The Chaucer Review: An Indexed Bibliography (Vols. 1-30)Return to the Subject List
Brown, Emerson, Jr. "Chaucer, the Merchant, and Their Tale: Getting Beyond Old Controversies: Part II." 13 (1979): 247-62.
The "L'Envoy de Chaucer a Bukton" contains statements about women similar to those made by the Merchant, suggesting that Chaucer cannot be so easily separated from the narrator of the Merchant's Tale as some previous scholars have thought.
Lenaghan, R. T. "Chaucer's Circle of Gentlemen and Clerks." 18 (1983): 155-60.
Most court poets held other offices at court such as clerk or customs officer. These official duties were more important than writing poetry. Because of the political atmosphere in which a number of powerful noblemen were jockeying for rulership of the king's household, administrative skills were highly valued. Each group of officials also became a social structure. The poems Chaucer wrote to Scogan and Bukton reveal a sense of social equality. Even in writing to the king, Chaucer develops a sense of equality, as is seen in "Lak of Stedfastness" and the "Complaint of Chaucer to His Purse."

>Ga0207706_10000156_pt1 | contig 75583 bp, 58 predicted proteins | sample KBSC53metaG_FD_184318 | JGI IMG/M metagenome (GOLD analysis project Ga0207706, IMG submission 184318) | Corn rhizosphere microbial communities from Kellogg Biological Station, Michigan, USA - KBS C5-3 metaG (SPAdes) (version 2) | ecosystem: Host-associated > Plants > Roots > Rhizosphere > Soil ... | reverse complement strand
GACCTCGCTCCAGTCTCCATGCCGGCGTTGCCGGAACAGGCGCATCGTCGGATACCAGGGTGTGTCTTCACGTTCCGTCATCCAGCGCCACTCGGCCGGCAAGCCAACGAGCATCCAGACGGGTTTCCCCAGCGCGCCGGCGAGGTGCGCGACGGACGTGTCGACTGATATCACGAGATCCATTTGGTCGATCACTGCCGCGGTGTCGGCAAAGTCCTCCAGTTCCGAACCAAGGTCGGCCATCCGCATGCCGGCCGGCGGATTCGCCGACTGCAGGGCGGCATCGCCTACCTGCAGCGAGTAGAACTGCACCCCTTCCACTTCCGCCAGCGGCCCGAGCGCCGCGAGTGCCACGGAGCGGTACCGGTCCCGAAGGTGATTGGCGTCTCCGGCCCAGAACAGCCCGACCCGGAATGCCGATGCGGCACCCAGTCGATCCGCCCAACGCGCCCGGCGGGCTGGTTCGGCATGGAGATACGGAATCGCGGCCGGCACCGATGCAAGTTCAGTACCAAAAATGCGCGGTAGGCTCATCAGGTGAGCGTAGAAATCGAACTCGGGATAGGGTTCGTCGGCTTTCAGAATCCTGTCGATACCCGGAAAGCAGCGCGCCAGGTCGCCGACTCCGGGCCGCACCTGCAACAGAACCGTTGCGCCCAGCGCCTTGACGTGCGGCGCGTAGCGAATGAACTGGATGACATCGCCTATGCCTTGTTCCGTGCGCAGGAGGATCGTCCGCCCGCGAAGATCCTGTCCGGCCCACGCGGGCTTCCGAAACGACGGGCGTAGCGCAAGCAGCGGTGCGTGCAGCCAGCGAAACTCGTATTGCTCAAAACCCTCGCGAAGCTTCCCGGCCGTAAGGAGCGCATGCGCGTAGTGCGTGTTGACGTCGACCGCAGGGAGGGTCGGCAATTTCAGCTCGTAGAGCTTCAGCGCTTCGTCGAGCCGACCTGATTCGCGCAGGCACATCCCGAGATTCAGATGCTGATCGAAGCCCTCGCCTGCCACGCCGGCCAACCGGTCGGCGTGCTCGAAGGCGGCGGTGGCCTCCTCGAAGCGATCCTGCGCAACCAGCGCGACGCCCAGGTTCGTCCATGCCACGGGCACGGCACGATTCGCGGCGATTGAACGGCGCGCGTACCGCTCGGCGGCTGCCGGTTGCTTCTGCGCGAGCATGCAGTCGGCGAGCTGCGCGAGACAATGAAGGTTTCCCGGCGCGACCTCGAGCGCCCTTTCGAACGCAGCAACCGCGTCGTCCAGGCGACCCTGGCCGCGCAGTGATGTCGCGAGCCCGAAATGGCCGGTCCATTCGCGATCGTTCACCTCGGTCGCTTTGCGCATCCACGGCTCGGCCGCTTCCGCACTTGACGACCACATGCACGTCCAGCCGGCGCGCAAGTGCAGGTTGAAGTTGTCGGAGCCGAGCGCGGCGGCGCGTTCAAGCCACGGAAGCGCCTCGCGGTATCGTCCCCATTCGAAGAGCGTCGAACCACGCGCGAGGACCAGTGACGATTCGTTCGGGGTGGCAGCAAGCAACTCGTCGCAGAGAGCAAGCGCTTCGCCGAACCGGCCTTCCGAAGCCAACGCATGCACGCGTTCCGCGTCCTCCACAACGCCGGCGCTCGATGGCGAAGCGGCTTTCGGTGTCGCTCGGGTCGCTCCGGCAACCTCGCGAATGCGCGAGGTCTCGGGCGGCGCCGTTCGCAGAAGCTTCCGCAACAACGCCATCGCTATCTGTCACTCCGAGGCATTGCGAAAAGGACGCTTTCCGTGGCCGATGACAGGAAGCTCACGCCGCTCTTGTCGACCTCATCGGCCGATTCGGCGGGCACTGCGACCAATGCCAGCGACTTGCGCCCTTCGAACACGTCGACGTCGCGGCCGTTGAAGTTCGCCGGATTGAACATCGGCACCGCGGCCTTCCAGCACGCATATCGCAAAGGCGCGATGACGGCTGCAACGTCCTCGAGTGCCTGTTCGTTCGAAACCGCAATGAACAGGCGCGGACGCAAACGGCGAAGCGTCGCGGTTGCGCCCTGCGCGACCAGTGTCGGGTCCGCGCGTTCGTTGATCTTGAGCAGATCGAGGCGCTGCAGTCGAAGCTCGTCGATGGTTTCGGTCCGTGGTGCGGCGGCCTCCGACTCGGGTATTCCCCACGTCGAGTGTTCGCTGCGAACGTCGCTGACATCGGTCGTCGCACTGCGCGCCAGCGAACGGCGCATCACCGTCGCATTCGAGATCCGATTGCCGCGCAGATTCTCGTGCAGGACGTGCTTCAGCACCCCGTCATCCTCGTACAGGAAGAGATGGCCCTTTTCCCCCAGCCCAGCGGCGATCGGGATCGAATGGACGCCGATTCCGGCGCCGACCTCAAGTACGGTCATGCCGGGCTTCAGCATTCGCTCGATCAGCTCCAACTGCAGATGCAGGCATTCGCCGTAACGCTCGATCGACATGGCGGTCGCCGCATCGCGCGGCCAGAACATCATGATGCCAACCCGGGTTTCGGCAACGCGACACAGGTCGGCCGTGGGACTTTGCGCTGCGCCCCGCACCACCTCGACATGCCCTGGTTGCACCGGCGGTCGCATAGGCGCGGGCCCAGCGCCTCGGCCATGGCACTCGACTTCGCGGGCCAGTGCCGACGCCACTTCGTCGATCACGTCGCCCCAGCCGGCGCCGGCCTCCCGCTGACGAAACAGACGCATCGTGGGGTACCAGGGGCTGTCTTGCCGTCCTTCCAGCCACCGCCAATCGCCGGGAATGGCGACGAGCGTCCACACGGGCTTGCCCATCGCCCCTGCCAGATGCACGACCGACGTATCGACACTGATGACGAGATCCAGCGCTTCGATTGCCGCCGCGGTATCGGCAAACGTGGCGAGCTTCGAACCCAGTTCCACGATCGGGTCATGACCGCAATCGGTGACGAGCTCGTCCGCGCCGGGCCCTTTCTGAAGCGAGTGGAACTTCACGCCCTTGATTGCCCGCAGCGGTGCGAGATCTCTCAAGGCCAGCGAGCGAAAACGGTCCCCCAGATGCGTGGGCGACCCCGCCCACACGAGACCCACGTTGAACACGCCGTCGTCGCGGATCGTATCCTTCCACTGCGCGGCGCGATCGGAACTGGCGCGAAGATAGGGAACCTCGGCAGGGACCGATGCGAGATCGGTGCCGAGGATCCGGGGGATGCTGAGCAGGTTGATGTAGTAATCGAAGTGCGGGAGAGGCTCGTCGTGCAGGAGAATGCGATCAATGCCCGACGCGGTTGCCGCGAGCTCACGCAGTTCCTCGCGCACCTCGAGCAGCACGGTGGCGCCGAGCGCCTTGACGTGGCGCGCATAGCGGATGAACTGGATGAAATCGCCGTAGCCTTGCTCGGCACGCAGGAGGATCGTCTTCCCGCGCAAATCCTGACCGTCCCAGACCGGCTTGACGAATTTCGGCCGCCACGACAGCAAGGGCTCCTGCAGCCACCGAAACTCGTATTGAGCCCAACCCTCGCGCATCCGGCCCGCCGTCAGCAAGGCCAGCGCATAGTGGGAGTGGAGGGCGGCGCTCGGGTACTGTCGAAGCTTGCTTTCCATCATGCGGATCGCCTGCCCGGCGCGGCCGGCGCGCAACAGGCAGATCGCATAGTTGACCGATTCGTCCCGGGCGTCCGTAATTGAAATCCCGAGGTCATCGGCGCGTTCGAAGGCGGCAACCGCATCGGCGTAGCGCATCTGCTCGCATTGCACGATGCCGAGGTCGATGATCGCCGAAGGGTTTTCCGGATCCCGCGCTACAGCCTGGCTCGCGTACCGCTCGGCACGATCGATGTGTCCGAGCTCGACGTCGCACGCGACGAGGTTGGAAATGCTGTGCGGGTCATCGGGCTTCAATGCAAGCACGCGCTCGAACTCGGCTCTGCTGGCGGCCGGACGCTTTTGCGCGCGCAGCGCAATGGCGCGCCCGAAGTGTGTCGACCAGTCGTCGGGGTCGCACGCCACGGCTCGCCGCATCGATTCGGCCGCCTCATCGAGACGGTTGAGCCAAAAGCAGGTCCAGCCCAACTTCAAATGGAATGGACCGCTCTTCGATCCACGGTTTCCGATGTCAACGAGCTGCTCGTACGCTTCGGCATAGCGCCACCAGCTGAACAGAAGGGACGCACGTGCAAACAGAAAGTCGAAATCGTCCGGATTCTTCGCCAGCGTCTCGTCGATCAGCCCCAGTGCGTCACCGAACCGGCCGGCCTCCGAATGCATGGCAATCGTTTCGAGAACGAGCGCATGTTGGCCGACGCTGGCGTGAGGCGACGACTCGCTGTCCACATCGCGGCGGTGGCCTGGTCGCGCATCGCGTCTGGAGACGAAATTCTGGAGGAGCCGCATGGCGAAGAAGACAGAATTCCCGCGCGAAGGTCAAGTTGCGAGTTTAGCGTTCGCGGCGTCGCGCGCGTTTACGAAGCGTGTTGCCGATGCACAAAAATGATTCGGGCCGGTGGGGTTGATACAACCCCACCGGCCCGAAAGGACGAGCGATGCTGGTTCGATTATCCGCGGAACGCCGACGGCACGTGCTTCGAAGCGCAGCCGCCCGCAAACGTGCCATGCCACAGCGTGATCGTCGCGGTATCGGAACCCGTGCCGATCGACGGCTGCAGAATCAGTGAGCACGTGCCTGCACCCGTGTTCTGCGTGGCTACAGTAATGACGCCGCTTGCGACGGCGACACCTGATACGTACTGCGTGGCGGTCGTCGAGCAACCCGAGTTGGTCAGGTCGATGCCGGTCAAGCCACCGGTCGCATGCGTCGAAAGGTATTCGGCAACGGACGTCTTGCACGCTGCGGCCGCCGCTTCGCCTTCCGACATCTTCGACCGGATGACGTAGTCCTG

Stephens, John. "The Uses of Personae and the Art of Obliqueness in Some Chaucer Lyrics: Part II." 21 (1987): 459-68.
The speaker of the Envoy to Scogan approaches himself and his hearer humorously; the speaker of "L'Envoy de Chaucer a Bukton" uses aphorisms and relies on readers to notice the speaker's role. The difference between the two speakers appears when readers compare the use of vocatives, rhyme and stress patterns, and postponement techniques. Both poems examine the speaker's thoughts. Each poem develops a different theme. The personas also develop differently, resulting in different relationships to readers.